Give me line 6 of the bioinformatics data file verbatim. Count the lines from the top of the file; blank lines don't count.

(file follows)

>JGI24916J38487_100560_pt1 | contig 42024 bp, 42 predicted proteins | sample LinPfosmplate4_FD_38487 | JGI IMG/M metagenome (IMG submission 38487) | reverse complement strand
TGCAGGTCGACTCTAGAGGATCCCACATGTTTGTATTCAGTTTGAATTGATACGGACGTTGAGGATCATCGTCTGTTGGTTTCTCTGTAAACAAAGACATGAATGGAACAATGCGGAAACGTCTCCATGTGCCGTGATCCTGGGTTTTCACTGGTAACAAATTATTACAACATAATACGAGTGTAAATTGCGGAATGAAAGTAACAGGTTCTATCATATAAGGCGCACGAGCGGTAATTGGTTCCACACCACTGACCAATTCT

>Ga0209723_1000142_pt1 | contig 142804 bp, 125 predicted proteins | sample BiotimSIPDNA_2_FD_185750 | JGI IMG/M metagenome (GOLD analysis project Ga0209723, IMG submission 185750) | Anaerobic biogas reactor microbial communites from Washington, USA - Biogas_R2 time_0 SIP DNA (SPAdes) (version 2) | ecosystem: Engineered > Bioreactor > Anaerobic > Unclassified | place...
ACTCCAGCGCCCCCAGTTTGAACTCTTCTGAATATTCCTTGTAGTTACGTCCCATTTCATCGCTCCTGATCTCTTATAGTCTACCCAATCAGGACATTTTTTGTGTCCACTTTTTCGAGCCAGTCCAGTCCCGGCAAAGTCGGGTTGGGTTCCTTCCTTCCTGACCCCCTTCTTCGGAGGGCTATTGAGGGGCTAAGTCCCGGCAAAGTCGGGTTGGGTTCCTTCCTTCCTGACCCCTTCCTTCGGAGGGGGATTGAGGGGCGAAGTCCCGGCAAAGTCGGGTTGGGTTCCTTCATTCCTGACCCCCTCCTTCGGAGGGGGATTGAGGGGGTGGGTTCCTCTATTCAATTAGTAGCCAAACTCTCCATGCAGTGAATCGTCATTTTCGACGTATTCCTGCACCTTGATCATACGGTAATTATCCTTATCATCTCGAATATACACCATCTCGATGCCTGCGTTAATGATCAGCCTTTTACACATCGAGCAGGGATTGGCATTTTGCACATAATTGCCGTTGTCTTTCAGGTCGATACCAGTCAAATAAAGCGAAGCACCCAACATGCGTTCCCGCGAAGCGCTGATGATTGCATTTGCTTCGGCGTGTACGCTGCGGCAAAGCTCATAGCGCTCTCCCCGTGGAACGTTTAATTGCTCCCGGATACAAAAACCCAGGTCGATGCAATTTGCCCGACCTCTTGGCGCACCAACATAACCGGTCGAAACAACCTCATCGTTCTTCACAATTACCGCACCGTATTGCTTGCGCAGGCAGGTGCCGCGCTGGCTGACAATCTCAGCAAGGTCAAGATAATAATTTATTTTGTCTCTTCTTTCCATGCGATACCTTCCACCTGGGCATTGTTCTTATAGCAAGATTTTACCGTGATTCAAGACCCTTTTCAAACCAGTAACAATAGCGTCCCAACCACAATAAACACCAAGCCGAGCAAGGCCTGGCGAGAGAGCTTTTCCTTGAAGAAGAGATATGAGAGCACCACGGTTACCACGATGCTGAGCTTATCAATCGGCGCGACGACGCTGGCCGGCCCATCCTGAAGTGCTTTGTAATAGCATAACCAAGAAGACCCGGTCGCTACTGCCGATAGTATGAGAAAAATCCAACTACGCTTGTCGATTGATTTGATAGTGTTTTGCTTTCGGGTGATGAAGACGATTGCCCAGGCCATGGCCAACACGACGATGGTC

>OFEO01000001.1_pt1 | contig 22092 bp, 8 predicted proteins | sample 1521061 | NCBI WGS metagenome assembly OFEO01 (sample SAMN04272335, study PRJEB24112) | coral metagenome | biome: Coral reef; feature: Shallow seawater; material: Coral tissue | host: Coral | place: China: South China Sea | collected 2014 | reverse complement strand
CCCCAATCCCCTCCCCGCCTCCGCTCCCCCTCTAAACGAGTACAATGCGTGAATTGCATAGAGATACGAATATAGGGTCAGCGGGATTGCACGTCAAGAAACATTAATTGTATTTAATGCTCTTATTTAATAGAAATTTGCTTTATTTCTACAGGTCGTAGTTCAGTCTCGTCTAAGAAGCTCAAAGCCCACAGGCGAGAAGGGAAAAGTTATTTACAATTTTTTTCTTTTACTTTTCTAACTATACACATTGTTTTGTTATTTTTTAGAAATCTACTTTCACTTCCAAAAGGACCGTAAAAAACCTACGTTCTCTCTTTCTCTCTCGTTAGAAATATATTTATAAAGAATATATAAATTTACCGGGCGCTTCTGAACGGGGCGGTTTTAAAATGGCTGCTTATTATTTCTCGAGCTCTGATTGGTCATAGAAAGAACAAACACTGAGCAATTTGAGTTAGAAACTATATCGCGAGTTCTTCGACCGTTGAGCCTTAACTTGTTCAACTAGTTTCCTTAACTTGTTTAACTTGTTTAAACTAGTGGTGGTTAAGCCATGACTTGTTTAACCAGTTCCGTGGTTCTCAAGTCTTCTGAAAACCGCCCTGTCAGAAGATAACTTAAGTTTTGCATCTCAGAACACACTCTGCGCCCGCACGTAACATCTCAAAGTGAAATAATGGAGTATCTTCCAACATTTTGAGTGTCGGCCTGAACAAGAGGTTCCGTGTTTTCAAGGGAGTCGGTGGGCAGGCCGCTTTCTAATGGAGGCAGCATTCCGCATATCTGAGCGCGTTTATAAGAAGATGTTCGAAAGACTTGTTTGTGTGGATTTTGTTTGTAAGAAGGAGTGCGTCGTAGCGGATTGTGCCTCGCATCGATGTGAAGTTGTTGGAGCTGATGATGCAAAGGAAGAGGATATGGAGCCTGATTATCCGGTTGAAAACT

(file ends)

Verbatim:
CCCCAATCCCCTCCCCGCCTCCGCTCCCCCTCTAAACGAGTACAATGCGTGAATTGCATAGAGATACGAATATAGGGTCAGCGGGATTGCACGTCAAGAAACATTAATTGTATTTAATGCTCTTATTTAATAGAAATTTGCTTTATTTCTACAGGTCGTAGTTCAGTCTCGTCTAAGAAGCTCAAAGCCCACAGGCGAGAAGGGAAAAGTTATTTACAATTTTTTTCTTTTACTTTTCTAACTATACACATTGTTTTGTTATTTTTTAGAAATCTACTTTCACTTCCAAAAGGACCGTAAAAAACCTACGTTCTCTCTTTCTCTCTCGTTAGAAATATATTTATAAAGAATATATAAATTTACCGGGCGCTTCTGAACGGGGCGGTTTTAAAATGGCTGCTTATTATTTCTCGAGCTCTGATTGGTCATAGAAAGAACAAACACTGAGCAATTTGAGTTAGAAACTATATCGCGAGTTCTTCGACCGTTGAGCCTTAACTTGTTCAACTAGTTTCCTTAACTTGTTTAACTTGTTTAAACTAGTGGTGGTTAAGCCATGACTTGTTTAACCAGTTCCGTGGTTCTCAAGTCTTCTGAAAACCGCCCTGTCAGAAGATAACTTAAGTTTTGCATCTCAGAACACACTCTGCGCCCGCACGTAACATCTCAAAGTGAAATAATGGAGTATCTTCCAACATTTTGAGTGTCGGCCTGAACAAGAGGTTCCGTGTTTTCAAGGGAGTCGGTGGGCAGGCCGCTTTCTAATGGAGGCAGCATTCCGCATATCTGAGCGCGTTTATAAGAAGATGTTCGAAAGACTTGTTTGTGTGGATTTTGTTTGTAAGAAGGAGTGCGTCGTAGCGGATTGTGCCTCGCATCGATGTGAAGTTGTTGGAGCTGATGATGCAAAGGAAGAGGATATGGAGCCTGATTATCCGGTTGAAAACT